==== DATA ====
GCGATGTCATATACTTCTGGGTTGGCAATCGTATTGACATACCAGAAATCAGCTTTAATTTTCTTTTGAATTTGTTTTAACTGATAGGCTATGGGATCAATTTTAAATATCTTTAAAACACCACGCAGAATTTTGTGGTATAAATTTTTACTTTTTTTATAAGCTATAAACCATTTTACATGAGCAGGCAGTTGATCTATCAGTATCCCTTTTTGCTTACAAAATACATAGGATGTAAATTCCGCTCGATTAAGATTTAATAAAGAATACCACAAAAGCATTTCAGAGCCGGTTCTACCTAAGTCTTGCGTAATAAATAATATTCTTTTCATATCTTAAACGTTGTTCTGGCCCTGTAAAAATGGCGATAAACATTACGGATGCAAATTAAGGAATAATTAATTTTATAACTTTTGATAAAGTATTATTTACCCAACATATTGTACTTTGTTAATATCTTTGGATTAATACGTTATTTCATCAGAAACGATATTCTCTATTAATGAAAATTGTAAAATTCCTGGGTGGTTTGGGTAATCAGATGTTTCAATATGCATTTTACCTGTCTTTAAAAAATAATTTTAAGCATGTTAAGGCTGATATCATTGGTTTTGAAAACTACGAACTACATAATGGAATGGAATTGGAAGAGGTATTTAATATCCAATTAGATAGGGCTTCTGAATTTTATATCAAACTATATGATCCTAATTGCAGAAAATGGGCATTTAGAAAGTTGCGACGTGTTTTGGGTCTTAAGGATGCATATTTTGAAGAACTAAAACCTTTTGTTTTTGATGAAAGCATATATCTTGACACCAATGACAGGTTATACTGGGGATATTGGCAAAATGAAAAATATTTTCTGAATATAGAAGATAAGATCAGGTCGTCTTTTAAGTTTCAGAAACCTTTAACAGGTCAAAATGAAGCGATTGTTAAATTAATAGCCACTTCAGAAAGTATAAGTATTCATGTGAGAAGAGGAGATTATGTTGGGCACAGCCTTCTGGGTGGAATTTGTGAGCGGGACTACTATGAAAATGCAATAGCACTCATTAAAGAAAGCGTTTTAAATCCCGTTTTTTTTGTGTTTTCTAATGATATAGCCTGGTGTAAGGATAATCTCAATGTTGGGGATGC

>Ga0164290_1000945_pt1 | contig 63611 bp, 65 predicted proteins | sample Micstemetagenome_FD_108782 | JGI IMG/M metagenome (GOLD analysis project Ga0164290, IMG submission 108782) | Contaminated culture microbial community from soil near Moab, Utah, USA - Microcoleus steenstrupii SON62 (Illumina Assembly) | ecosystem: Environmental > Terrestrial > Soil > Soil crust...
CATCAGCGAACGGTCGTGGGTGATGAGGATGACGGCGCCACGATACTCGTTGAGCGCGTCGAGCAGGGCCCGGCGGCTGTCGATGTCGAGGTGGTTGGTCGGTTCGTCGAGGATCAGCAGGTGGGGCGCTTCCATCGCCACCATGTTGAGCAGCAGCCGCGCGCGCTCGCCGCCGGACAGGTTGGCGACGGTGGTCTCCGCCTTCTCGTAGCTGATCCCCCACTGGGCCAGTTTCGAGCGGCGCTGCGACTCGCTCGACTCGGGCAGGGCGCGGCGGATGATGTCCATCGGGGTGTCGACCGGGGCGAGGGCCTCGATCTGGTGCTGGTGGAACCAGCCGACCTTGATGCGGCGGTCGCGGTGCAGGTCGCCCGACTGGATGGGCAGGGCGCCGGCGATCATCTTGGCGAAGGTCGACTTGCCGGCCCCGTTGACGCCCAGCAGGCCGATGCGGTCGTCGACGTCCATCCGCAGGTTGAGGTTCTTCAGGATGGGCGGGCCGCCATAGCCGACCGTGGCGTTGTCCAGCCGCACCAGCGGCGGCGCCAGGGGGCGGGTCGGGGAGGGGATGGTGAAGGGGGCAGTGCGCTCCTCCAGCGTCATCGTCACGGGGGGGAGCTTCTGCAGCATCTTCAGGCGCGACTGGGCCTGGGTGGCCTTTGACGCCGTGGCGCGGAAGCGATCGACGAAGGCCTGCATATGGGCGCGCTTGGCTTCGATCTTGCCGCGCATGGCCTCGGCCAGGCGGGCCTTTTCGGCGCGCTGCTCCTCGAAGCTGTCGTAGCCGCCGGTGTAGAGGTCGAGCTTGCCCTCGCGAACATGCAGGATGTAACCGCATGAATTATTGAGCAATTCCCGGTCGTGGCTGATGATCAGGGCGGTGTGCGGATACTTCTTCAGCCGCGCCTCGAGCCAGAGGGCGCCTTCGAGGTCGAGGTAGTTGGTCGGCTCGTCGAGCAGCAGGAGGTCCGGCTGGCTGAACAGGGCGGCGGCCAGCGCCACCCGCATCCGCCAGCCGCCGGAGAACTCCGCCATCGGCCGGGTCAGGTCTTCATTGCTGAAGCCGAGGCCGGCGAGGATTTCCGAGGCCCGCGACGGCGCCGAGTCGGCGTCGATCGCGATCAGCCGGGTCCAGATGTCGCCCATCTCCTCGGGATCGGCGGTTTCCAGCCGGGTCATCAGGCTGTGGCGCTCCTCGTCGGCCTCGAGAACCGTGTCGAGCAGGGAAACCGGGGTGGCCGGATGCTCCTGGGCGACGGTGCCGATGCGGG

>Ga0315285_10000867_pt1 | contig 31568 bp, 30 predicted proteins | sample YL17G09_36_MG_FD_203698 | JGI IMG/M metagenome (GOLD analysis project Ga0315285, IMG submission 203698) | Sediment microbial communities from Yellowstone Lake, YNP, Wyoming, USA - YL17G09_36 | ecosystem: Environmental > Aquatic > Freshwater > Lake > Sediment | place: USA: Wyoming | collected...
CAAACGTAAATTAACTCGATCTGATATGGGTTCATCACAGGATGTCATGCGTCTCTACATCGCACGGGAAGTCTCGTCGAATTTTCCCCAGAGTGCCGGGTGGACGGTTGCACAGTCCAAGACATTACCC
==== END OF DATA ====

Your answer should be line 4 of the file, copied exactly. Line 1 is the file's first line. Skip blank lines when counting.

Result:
>Ga0315285_10000867_pt1 | contig 31568 bp, 30 predicted proteins | sample YL17G09_36_MG_FD_203698 | JGI IMG/M metagenome (GOLD analysis project Ga0315285, IMG submission 203698) | Sediment microbial communities from Yellowstone Lake, YNP, Wyoming, USA - YL17G09_36 | ecosystem: Environmental > Aquatic > Freshwater > Lake > Sediment | place: USA: Wyoming | collected...